Excerpts from readers' letters


Housing Board chief executive Cheong Koon Hean, in her IPS-Nathan lecture on April 10 entitled "Anticipating Our Urban Future - Trends, Threats And Transformation", said that Singapore's population density would increase from 11,000 people per sq kmto 13,700 people per sq km between now and 2030.

This is alarming. As Singapore's land area is a mere 720 sq km, does this mean that our population size could go up to 9,864,000, or nearly 10 million, by 2030?

This figure is not the same as that projected in the Population White Paper of 2013 - 6.9 million by 2030.

I hope the authorities can explain this new figure on population density, and assure Singaporeans that everything is being planned to prepare for such an eventuality.

Cheang Peng Wah


I applaud ActiveSG chief Lai Chin Kwang for taking responsibility and responding swiftly to the stadium lights being turned off early during the Under-19 football match at Yishun Stadium on April 10 (SportSG sorry for turning off stadium's lights during game; April 17).


I was happy to read about Jurong GRC MP Tan Wu Meng's magnanimity towards the man who attacked him during his Meet-the-People Session (MP attacked while meeting residents in Clementi; April 18).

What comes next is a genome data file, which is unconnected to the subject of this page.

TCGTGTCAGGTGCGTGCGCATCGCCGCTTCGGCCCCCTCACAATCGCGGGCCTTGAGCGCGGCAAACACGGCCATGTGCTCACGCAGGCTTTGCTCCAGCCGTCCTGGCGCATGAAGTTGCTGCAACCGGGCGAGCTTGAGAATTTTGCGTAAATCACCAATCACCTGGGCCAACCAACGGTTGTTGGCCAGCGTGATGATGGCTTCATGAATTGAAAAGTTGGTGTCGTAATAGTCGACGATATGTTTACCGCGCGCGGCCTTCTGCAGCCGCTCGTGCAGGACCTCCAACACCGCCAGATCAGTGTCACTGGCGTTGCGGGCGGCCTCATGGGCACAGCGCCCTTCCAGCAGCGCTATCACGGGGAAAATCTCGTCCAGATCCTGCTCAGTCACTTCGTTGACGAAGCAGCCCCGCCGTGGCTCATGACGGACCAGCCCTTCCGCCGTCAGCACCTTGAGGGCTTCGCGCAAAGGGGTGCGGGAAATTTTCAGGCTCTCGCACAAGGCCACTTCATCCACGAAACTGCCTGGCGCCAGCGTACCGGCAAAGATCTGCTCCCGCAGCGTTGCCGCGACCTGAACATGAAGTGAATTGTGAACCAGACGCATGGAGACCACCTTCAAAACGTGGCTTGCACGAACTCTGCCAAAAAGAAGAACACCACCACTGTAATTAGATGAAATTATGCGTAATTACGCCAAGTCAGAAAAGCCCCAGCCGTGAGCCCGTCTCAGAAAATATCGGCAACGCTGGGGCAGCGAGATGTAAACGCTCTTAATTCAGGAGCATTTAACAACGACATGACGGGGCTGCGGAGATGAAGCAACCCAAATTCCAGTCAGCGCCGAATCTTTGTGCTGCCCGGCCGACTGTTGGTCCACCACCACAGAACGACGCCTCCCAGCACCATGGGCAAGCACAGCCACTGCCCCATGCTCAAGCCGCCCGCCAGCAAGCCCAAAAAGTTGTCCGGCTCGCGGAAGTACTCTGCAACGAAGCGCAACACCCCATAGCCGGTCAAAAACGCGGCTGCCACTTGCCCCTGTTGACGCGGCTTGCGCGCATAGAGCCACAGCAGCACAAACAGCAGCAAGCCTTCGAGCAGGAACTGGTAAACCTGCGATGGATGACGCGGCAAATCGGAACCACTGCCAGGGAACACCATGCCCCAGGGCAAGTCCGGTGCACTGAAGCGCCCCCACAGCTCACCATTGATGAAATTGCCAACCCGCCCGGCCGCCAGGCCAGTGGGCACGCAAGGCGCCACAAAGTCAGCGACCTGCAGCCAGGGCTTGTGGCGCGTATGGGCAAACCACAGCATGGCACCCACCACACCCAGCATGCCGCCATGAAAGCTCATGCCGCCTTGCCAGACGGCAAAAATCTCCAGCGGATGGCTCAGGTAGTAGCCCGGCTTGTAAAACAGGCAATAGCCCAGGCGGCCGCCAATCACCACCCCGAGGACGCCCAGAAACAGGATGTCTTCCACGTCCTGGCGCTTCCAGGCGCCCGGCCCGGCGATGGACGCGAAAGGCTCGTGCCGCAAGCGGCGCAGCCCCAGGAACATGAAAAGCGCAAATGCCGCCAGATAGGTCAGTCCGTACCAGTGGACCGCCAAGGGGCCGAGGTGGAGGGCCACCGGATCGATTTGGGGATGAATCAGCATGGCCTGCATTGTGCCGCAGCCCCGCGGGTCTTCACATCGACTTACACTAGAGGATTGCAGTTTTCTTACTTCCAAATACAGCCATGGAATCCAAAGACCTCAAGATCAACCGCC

Dr Tan showed resilience and empathy when he returned from the hospital after getting a check-up to write appeal letters for residents, including his attacker, despite the late hours.

The first-time MP also said that he hoped the attacker can get back on track, and that he would try to help him do so.

Attacks on MPs are rare and having security personnel may create a barrier between residents and the MP in an informal setting.

However, hazards do come with the job and precautions should be taken to minimise dangers.

Bennie Cheok

The incident is an opportunity to improve our processes, promote social harmony and counter the negative effects of online fake news, especially when a community leader who strongly supports sports development in Singapore like MP Lee Bee Wah is involved.

Stadiums serve a common good. Many residents use them to exercise and to bond with their neighbours, colleagues and school mates.

But, where do we compromise, when we compare how nearby residents are affected by excessive noise levels and lights from stadiums on a daily basis with the convenience of having such facilities located within walking distance from our housing blocks? Is there something we can re-evaluate in our urban planning guidelines?

There are no easy answers but we should strive to find the right balance and fine-tune our processes in order to make residents' lives easier.

Edward Tay Wee Meng

A version of this article appeared in the print edition of The Straits Times on April 20, 2018, with the headline 'Excerpts from readers' letters'. Print Edition | Subscribe